Watch May for Bank of England Moves: Economists
Anyone expecting the Bank of England to make a move on interest rate or monetary easing policy this month is guaranteed to be disappointed, economists have told CNBC.com
The Bank, which concludes the monthly two-day meeting of its Monetary Policy Committee (MPC) on Thursday, is expected to make no change to interest rates or make a move in any direction in terms of quantitative easing.
The lack of action comes despite much better than expected Purchasing Managers Index (PMI) data in both the manufacturing and construction sectors earlier this week and better than expected UK service sector figures published on Wednesday.
UK manufacturing PMI rose unexpectedly to a 10-month high of 52.1 last month from 51.5 in February. Analysts had expected a fall in the index in line with earlier expectations that the UK was likely to have experienced a weak first quarter, particularly given the downward revision to fourth quarter gross domestic product.
The story was the same for construction PMIwhich rose to a 21-month high of 56.7, up from 54.3 in February and significantly higher than the 53.5 forecast by economists in a Reuters poll.
Add the services sector data, which read 55.3 for March compared to 53.8 in February - again higher than economists' forecasts of 53.4 - and the overall outlook for the UK economy could be described as improving.
Some analysts said that the better data this week flies in the face of a recent forecast by the Organization for Economic Cooperation and Development (OECD), which last month saw UK GDP as contracting by 0.4 percent in the first quarter of the year, a figure most UK economists now dispute.
David Tinsley, UK economist at BNP Paribas, told CNBC.com that on top of the PMI data released this week, data from the British Chambers of Commerce and the Confederation of British Industry also pointed to a much more positive quarter than the OECD forecast.
“There had been a bit of a wobble before this week in terms of a lot of the economic data coming out, fourth quarter GDP was revised down, mortgage lending looked softer, that sort of thing,” Tinsley said. “But I would be a little bit surprised if that did not show something in the region of 0.3 or 0.4 percent growth.”
Peter Dixon, economist at Commerzbank also suggested the economy would bounce back from the previous quarter into positive territory: “My reading of the PMI data is that they are pointing to a reasonably positive number in terms of the first quarter GDP data. But a lot will depend on how the Office for National Statistics (ONS) reads the data so it could still be negative."
"If we were going to make an estimate on the PMI data alone then we would look for something like 0.3 percent rise in GDP in the first quarter which is significantly at odds with the latest OECD estimate,” Dixon told CNBC.com.
And in a research note James Knightley, senior economist at ING Financial Markets said that if the PMI data were weighted by their contribution to GDP then the aggregated quarterly average for the PMI is the highest since the first quarter of last year and is at levels historically consistent with GDP growth of around 0.5 percent quarter on quarter.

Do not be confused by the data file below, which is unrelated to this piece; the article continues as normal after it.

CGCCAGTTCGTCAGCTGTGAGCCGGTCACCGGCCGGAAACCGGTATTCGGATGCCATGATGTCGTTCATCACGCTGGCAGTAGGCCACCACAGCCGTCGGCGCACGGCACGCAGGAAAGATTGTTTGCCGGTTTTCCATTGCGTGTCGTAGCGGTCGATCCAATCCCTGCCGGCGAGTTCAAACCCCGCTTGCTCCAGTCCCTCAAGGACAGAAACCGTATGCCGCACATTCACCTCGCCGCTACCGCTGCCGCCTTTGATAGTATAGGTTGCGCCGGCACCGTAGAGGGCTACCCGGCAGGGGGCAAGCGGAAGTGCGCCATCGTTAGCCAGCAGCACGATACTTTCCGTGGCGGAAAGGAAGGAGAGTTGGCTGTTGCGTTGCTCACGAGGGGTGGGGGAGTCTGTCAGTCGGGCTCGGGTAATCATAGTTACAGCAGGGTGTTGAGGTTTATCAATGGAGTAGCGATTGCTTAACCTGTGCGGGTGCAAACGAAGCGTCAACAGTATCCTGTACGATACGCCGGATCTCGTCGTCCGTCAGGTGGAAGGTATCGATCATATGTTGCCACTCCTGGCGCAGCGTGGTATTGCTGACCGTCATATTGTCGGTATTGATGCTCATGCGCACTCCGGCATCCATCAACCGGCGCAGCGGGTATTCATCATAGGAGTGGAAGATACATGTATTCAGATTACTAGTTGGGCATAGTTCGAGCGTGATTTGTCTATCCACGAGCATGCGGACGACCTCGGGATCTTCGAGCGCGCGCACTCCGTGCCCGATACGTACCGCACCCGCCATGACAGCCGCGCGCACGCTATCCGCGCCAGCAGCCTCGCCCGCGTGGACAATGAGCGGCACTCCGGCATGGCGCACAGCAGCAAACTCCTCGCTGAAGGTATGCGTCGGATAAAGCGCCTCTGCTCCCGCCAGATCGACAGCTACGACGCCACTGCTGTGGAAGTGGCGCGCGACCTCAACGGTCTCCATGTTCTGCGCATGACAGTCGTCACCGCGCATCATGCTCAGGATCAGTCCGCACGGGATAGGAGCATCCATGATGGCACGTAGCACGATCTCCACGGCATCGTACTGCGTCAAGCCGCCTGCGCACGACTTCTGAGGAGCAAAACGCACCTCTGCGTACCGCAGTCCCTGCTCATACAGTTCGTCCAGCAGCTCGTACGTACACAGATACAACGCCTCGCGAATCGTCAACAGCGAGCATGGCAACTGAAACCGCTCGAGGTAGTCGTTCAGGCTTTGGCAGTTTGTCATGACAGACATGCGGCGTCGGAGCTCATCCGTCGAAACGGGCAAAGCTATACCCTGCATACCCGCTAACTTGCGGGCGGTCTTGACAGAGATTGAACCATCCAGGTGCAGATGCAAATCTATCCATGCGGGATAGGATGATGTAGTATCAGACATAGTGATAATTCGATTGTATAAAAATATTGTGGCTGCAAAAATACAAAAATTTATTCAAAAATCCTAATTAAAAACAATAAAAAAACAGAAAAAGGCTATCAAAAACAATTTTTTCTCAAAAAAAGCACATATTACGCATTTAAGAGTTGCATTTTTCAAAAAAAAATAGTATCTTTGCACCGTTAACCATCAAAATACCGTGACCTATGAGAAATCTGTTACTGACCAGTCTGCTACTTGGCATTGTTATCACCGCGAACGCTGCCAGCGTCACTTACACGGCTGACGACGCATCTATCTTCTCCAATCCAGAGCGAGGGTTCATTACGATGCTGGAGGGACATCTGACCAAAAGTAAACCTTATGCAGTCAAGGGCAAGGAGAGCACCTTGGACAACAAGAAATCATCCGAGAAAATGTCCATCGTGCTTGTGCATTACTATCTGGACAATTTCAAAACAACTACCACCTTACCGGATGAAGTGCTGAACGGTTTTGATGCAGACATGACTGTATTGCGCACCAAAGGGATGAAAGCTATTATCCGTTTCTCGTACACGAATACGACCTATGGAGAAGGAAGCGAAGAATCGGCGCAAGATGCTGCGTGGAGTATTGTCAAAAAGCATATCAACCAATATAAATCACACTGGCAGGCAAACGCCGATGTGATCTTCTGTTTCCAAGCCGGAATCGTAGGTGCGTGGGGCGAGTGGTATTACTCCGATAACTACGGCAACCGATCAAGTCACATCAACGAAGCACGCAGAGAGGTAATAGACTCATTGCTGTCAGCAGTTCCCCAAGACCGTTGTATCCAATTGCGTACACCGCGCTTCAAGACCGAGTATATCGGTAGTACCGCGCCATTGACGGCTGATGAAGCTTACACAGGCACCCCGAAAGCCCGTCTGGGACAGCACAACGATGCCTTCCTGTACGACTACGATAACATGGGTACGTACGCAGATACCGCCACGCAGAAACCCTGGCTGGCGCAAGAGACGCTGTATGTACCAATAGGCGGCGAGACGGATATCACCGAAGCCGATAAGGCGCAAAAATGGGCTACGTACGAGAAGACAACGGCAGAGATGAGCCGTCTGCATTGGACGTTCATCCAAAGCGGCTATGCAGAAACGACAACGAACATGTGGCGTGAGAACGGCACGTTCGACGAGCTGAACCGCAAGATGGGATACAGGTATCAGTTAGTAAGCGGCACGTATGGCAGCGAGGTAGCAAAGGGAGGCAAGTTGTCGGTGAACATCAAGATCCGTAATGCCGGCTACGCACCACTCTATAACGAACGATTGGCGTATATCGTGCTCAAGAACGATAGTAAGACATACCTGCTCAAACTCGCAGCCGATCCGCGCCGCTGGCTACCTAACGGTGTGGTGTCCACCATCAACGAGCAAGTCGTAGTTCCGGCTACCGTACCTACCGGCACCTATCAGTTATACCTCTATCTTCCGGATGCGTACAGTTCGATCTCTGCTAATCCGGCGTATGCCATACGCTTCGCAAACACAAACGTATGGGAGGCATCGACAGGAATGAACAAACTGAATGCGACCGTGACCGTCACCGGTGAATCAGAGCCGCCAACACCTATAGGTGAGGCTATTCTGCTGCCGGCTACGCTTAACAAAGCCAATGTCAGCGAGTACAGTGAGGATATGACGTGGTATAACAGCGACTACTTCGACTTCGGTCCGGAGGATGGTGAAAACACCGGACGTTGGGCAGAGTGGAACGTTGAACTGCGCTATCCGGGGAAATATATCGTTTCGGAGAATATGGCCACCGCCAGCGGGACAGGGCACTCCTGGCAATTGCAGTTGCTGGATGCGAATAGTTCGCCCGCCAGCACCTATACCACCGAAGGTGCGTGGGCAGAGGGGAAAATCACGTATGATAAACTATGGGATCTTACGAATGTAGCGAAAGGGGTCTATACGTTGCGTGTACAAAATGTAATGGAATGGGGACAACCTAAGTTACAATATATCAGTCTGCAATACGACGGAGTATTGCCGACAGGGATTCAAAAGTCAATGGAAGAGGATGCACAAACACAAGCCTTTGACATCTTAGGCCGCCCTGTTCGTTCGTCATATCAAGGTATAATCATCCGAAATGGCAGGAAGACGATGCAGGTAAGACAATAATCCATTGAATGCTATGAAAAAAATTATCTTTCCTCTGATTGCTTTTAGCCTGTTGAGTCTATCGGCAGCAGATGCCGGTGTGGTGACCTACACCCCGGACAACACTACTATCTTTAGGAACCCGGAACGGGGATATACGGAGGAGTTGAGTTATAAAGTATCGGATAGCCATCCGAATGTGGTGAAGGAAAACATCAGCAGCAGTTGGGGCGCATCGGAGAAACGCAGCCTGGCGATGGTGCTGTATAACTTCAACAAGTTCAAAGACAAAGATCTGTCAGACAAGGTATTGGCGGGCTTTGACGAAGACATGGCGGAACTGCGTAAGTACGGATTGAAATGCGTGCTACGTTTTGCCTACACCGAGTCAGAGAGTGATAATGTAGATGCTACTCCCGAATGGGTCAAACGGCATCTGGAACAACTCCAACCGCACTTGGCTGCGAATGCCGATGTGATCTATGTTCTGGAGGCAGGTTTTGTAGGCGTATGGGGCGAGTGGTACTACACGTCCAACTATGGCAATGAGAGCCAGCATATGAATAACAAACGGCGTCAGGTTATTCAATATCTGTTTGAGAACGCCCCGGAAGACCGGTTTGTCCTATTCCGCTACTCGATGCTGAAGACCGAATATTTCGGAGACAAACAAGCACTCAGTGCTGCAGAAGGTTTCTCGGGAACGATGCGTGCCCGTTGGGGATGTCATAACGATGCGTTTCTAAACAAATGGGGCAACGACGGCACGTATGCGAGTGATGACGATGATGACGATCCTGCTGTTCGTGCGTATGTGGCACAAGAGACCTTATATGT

“This is significantly better than the market was expecting just a few weeks ago and is in complete contrast to the OECD’s recent headline grabbing forecast of a return to technical recession,” he added.
But despite the better than expected figures the Bank of England is not seen as making any policy changes until May when its next inflation report is due to be published.
“I wouldn’t expect much out of this meeting of the MPC. The decision has probably already been made. They will want to get off for their Easter holiday I imagine. Nothing is going to happen,” Dixon said.
Moreover, said Dixon, the case for more quantitative easing was weakening.
Monetary easing now accounts for almost 25 percent of annual UK GDP at £325 billion ($513.5 billion), with little or no real impact being seen in terms of increased bank lending to businesses of any size.
“If anything lending to corporates is heading backwards,” Dixon said. “Now that might be a lack of money but it might also be more a question of how do we get the banks lending again. And that’s to large corporates so the banks certainly won’t be lending to small businesses.
“Much will depend on the first quarter numbers, they will be crucial to the decision the MPC makes in May and I would suggest that decision is that one to watch out for. That’s also when the current round of quantitative easing runs out, so if we get a negative number the case for more quantitative easing will be stronger than if we get a positive number. So the first quarter figures should give us a pretty good answer,” he added.
Meanwhile, Tinsley saw the likelihood of the Bank printing more money as being fairly remote even if the first quarter GDP data were worse than was now expected.
“I don’t think that on its own it would be enough to push the Bank into more quantitative easing because no one would trust it given of the other data out there," he said.
“UK GDP is going to look pretty choppy over the course of the year. It’s hard to see how the MPC would be able to get a steer on the direction of the economy before the second half of the year given that we have the extra bank holiday in May, the timing of Easter this year and then on the other side the Olympics," added Tinsley.
"But that’s no different to what it has said itself. If energy prices were to shoot up that might have some impact but it’s the only real threat I can see at the moment,” he said.